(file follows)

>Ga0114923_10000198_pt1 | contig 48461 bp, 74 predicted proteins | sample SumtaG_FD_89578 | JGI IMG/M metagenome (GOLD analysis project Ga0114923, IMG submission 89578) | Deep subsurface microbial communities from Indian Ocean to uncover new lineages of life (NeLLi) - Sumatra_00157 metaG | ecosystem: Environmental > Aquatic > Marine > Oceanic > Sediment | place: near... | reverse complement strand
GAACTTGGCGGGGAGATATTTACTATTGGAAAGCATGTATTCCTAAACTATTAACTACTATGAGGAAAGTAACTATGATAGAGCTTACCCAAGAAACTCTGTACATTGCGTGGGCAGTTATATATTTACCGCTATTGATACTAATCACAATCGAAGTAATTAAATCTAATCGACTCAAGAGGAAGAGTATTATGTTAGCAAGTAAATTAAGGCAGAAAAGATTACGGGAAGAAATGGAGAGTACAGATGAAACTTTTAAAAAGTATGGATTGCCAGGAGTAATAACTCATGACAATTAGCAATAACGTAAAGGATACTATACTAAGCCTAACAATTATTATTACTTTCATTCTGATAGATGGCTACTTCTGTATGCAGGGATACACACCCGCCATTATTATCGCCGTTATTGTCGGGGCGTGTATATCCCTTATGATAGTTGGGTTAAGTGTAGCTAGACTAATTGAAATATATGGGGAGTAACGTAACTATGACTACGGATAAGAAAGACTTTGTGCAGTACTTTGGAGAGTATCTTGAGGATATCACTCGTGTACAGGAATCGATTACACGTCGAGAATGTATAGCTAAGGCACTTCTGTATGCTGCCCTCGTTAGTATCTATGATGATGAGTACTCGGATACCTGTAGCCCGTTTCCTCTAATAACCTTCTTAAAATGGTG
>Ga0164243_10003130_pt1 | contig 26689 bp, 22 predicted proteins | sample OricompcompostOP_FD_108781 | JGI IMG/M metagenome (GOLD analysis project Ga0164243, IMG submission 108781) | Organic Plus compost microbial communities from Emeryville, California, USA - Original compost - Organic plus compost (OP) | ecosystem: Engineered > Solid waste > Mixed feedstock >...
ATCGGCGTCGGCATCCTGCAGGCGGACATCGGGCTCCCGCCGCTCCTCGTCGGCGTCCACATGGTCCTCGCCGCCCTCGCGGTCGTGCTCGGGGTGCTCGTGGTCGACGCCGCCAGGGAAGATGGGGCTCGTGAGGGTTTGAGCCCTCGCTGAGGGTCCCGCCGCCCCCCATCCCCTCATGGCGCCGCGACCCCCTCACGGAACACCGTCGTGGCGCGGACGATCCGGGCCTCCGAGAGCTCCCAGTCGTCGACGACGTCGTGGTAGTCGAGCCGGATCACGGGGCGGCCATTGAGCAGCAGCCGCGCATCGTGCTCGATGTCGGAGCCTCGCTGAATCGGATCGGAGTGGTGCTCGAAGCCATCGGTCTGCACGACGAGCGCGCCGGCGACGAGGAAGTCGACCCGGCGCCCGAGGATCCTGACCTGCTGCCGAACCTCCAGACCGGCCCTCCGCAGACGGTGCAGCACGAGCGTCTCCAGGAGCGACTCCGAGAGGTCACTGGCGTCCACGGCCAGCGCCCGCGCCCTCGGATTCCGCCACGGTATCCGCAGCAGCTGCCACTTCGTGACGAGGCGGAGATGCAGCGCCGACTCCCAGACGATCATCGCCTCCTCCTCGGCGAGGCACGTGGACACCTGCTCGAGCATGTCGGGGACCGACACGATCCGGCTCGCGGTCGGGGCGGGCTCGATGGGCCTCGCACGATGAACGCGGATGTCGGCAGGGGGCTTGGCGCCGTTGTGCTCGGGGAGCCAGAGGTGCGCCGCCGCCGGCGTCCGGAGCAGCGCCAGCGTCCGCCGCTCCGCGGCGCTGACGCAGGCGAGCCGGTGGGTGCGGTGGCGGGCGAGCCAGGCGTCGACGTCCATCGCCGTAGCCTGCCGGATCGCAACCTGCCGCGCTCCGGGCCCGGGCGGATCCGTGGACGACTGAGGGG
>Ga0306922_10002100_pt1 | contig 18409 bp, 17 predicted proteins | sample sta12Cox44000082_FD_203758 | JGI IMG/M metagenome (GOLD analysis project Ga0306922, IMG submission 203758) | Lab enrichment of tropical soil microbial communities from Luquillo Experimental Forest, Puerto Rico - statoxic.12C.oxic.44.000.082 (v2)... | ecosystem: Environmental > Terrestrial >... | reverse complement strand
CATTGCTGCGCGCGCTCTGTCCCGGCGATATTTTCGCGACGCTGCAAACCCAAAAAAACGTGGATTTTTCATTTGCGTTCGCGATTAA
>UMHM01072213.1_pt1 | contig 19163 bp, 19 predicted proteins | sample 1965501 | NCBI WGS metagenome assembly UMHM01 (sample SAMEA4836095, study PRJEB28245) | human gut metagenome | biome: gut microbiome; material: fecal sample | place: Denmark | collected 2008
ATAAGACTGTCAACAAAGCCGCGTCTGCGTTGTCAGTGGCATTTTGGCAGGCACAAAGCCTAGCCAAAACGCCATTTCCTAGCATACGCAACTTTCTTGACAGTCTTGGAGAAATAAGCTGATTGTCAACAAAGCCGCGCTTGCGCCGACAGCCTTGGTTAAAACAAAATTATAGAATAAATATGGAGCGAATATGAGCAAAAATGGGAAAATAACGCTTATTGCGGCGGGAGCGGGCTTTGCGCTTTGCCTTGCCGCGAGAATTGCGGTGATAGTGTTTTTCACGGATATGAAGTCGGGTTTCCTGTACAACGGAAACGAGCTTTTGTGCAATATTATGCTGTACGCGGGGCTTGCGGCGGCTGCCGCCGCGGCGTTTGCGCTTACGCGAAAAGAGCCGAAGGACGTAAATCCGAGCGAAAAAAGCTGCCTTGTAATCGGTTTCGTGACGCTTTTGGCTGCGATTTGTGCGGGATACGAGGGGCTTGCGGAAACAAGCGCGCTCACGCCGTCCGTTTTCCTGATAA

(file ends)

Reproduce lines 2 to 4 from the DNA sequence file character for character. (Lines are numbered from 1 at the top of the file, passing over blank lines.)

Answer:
GAACTTGGCGGGGAGATATTTACTATTGGAAAGCATGTATTCCTAAACTATTAACTACTATGAGGAAAGTAACTATGATAGAGCTTACCCAAGAAACTCTGTACATTGCGTGGGCAGTTATATATTTACCGCTATTGATACTAATCACAATCGAAGTAATTAAATCTAATCGACTCAAGAGGAAGAGTATTATGTTAGCAAGTAAATTAAGGCAGAAAAGATTACGGGAAGAAATGGAGAGTACAGATGAAACTTTTAAAAAGTATGGATTGCCAGGAGTAATAACTCATGACAATTAGCAATAACGTAAAGGATACTATACTAAGCCTAACAATTATTATTACTTTCATTCTGATAGATGGCTACTTCTGTATGCAGGGATACACACCCGCCATTATTATCGCCGTTATTGTCGGGGCGTGTATATCCCTTATGATAGTTGGGTTAAGTGTAGCTAGACTAATTGAAATATATGGGGAGTAACGTAACTATGACTACGGATAAGAAAGACTTTGTGCAGTACTTTGGAGAGTATCTTGAGGATATCACTCGTGTACAGGAATCGATTACACGTCGAGAATGTATAGCTAAGGCACTTCTGTATGCTGCCCTCGTTAGTATCTATGATGATGAGTACTCGGATACCTGTAGCCCGTTTCCTCTAATAACCTTCTTAAAATGGTG
>Ga0164243_10003130_pt1 | contig 26689 bp, 22 predicted proteins | sample OricompcompostOP_FD_108781 | JGI IMG/M metagenome (GOLD analysis project Ga0164243, IMG submission 108781) | Organic Plus compost microbial communities from Emeryville, California, USA - Original compost - Organic plus compost (OP) | ecosystem: Engineered > Solid waste > Mixed feedstock >...
ATCGGCGTCGGCATCCTGCAGGCGGACATCGGGCTCCCGCCGCTCCTCGTCGGCGTCCACATGGTCCTCGCCGCCCTCGCGGTCGTGCTCGGGGTGCTCGTGGTCGACGCCGCCAGGGAAGATGGGGCTCGTGAGGGTTTGAGCCCTCGCTGAGGGTCCCGCCGCCCCCCATCCCCTCATGGCGCCGCGACCCCCTCACGGAACACCGTCGTGGCGCGGACGATCCGGGCCTCCGAGAGCTCCCAGTCGTCGACGACGTCGTGGTAGTCGAGCCGGATCACGGGGCGGCCATTGAGCAGCAGCCGCGCATCGTGCTCGATGTCGGAGCCTCGCTGAATCGGATCGGAGTGGTGCTCGAAGCCATCGGTCTGCACGACGAGCGCGCCGGCGACGAGGAAGTCGACCCGGCGCCCGAGGATCCTGACCTGCTGCCGAACCTCCAGACCGGCCCTCCGCAGACGGTGCAGCACGAGCGTCTCCAGGAGCGACTCCGAGAGGTCACTGGCGTCCACGGCCAGCGCCCGCGCCCTCGGATTCCGCCACGGTATCCGCAGCAGCTGCCACTTCGTGACGAGGCGGAGATGCAGCGCCGACTCCCAGACGATCATCGCCTCCTCCTCGGCGAGGCACGTGGACACCTGCTCGAGCATGTCGGGGACCGACACGATCCGGCTCGCGGTCGGGGCGGGCTCGATGGGCCTCGCACGATGAACGCGGATGTCGGCAGGGGGCTTGGCGCCGTTGTGCTCGGGGAGCCAGAGGTGCGCCGCCGCCGGCGTCCGGAGCAGCGCCAGCGTCCGCCGCTCCGCGGCGCTGACGCAGGCGAGCCGGTGGGTGCGGTGGCGGGCGAGCCAGGCGTCGACGTCCATCGCCGTAGCCTGCCGGATCGCAACCTGCCGCGCTCCGGGCCCGGGCGGATCCGTGGACGACTGAGGGG